Still, perceptions haven't stopped some foreign buyers. Helen Robinson, a 61-year-old manager of a cattle ranch in Australia's North Queensland, said she briefly lived in Greece in the 1960s before political tumult forced her Greek father to move the family out of the country. Now she is looking to buy a four-bedroom villa near her father's village in southern Lesbos for €255,000, or about $340,000. Four years ago, the same home would have cost €100,000 more, said listing agent Dimitra Balkizas, who guide.
 
Ms. Robinson on the show.
 
For those acquainted with reality shows of this sort, there are the typical tableaux: choosy buyers with picky criticisms perusing home after home for the perfect fit. But in the Greek market, there are some twists. In one episode, after commenting on the typical gripes about bedroom size in a contemporary home on Lesbos, Ms. Robinson turns to her agent, bemused: "The other thing that slightly worries me is the ruins, for want of a better word," she says, referring to an ancient-looking stone wall in disrepair in an adjacent lot. That, too, can be remedied, the agent says—the neighbor is willing to sell his plot.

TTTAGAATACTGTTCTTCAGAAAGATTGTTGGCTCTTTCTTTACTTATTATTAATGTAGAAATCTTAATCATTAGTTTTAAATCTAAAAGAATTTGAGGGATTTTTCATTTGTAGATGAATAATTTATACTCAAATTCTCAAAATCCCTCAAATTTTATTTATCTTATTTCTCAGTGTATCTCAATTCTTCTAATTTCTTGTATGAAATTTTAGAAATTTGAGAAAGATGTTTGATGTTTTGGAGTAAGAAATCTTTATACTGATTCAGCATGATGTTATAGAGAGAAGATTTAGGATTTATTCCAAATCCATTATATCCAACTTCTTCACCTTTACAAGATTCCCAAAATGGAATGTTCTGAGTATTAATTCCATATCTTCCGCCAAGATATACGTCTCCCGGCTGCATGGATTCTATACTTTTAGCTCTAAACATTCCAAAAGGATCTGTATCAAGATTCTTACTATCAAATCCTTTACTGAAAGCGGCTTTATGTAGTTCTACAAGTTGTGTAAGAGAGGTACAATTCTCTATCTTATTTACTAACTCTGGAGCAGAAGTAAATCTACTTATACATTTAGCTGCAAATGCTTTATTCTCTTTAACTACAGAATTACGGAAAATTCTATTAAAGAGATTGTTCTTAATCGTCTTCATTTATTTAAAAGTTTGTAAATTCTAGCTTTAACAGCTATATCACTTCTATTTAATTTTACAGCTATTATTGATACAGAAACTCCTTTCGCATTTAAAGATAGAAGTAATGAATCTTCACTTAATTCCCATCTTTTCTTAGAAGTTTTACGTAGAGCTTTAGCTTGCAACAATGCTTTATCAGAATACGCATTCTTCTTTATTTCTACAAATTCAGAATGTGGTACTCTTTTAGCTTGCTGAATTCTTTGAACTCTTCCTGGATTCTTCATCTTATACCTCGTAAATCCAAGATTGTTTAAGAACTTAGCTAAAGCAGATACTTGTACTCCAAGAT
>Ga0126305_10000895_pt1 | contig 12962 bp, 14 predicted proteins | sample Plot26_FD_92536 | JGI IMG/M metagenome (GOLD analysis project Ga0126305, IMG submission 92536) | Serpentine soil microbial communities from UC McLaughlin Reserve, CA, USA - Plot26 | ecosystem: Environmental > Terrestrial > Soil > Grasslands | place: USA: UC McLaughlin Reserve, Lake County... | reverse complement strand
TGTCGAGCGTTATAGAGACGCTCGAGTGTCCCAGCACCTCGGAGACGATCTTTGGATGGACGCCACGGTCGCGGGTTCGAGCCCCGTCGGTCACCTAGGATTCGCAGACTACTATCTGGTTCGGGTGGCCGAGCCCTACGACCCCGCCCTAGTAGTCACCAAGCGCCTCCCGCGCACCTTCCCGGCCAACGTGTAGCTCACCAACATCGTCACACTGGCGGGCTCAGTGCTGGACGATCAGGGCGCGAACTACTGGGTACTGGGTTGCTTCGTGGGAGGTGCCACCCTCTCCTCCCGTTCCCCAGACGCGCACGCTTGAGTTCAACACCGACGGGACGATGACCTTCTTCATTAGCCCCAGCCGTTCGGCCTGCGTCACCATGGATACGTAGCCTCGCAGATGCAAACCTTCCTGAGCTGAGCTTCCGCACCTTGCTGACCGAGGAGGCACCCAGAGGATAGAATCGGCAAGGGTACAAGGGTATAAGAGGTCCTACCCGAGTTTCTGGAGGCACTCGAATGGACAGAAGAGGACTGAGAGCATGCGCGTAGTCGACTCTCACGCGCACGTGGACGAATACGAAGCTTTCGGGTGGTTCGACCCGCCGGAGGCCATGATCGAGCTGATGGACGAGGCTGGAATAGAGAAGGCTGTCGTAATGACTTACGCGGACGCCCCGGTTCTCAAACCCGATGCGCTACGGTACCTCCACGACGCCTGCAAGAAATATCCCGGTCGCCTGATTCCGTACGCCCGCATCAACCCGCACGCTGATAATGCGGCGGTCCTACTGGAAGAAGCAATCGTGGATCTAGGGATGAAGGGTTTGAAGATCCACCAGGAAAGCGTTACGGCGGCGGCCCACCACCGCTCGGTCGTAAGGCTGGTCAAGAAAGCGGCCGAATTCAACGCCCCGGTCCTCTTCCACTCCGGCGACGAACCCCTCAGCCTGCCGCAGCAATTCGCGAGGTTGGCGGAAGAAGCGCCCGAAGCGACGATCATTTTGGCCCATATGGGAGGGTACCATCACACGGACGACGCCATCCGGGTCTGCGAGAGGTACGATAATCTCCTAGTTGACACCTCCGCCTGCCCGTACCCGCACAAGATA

"Hellenic Home Hunting" also followed Sudha Nair-Iliades, 43, a magazine publisher, on her house hunt. She moved to Greece about 12 years ago with her husband, Stephane Iliades, 55, a third-generation Greek who works in private equity. Neither of them had lived in Greece before working there, but Ms. Nair-Iliades said she was taken by Athens's energy. "I like the craziness and the anarchy of it as well, which reminds me a little bit of living at home," in her native India, she joked.